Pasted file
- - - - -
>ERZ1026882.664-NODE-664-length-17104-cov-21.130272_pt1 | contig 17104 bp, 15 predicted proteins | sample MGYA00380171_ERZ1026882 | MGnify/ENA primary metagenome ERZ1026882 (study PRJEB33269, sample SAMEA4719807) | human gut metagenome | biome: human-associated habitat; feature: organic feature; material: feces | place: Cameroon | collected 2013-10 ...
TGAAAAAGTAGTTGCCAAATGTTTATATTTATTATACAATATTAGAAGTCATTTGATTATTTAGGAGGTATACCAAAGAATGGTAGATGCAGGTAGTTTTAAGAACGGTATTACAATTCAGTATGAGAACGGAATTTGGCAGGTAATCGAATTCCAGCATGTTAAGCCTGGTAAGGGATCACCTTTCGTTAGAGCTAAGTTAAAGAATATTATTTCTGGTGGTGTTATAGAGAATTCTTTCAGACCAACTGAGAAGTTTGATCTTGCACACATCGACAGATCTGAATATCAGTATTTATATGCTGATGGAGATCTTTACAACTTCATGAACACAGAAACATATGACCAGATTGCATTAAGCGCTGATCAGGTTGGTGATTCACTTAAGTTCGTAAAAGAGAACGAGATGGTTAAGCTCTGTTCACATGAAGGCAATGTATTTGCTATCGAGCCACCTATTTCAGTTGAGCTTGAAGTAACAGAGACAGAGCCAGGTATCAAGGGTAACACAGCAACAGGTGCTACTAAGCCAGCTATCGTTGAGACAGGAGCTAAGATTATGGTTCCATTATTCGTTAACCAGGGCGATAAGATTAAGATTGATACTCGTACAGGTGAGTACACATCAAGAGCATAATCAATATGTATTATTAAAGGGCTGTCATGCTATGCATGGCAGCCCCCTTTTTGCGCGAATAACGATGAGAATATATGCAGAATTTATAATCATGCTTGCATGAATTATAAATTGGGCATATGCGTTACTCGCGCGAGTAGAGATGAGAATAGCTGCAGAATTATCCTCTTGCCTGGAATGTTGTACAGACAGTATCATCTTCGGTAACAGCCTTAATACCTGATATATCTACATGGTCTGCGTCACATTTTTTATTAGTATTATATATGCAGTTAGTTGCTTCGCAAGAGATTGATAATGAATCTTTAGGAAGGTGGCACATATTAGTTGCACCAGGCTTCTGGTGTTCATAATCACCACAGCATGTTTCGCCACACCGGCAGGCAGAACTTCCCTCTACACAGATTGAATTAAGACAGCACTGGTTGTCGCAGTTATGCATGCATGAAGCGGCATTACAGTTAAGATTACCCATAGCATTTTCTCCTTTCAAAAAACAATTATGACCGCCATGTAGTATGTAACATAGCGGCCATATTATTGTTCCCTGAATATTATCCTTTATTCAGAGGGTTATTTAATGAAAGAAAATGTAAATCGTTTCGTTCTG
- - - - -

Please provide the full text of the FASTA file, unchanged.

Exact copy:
>ERZ1026882.664-NODE-664-length-17104-cov-21.130272_pt1 | contig 17104 bp, 15 predicted proteins | sample MGYA00380171_ERZ1026882 | MGnify/ENA primary metagenome ERZ1026882 (study PRJEB33269, sample SAMEA4719807) | human gut metagenome | biome: human-associated habitat; feature: organic feature; material: feces | place: Cameroon | collected 2013-10 ...
TGAAAAAGTAGTTGCCAAATGTTTATATTTATTATACAATATTAGAAGTCATTTGATTATTTAGGAGGTATACCAAAGAATGGTAGATGCAGGTAGTTTTAAGAACGGTATTACAATTCAGTATGAGAACGGAATTTGGCAGGTAATCGAATTCCAGCATGTTAAGCCTGGTAAGGGATCACCTTTCGTTAGAGCTAAGTTAAAGAATATTATTTCTGGTGGTGTTATAGAGAATTCTTTCAGACCAACTGAGAAGTTTGATCTTGCACACATCGACAGATCTGAATATCAGTATTTATATGCTGATGGAGATCTTTACAACTTCATGAACACAGAAACATATGACCAGATTGCATTAAGCGCTGATCAGGTTGGTGATTCACTTAAGTTCGTAAAAGAGAACGAGATGGTTAAGCTCTGTTCACATGAAGGCAATGTATTTGCTATCGAGCCACCTATTTCAGTTGAGCTTGAAGTAACAGAGACAGAGCCAGGTATCAAGGGTAACACAGCAACAGGTGCTACTAAGCCAGCTATCGTTGAGACAGGAGCTAAGATTATGGTTCCATTATTCGTTAACCAGGGCGATAAGATTAAGATTGATACTCGTACAGGTGAGTACACATCAAGAGCATAATCAATATGTATTATTAAAGGGCTGTCATGCTATGCATGGCAGCCCCCTTTTTGCGCGAATAACGATGAGAATATATGCAGAATTTATAATCATGCTTGCATGAATTATAAATTGGGCATATGCGTTACTCGCGCGAGTAGAGATGAGAATAGCTGCAGAATTATCCTCTTGCCTGGAATGTTGTACAGACAGTATCATCTTCGGTAACAGCCTTAATACCTGATATATCTACATGGTCTGCGTCACATTTTTTATTAGTATTATATATGCAGTTAGTTGCTTCGCAAGAGATTGATAATGAATCTTTAGGAAGGTGGCACATATTAGTTGCACCAGGCTTCTGGTGTTCATAATCACCACAGCATGTTTCGCCACACCGGCAGGCAGAACTTCCCTCTACACAGATTGAATTAAGACAGCACTGGTTGTCGCAGTTATGCATGCATGAAGCGGCATTACAGTTAAGATTACCCATAGCATTTTCTCCTTTCAAAAAACAATTATGACCGCCATGTAGTATGTAACATAGCGGCCATATTATTGTTCCCTGAATATTATCCTTTATTCAGAGGGTTATTTAATGAAAGAAAATGTAAATCGTTTCGTTCTG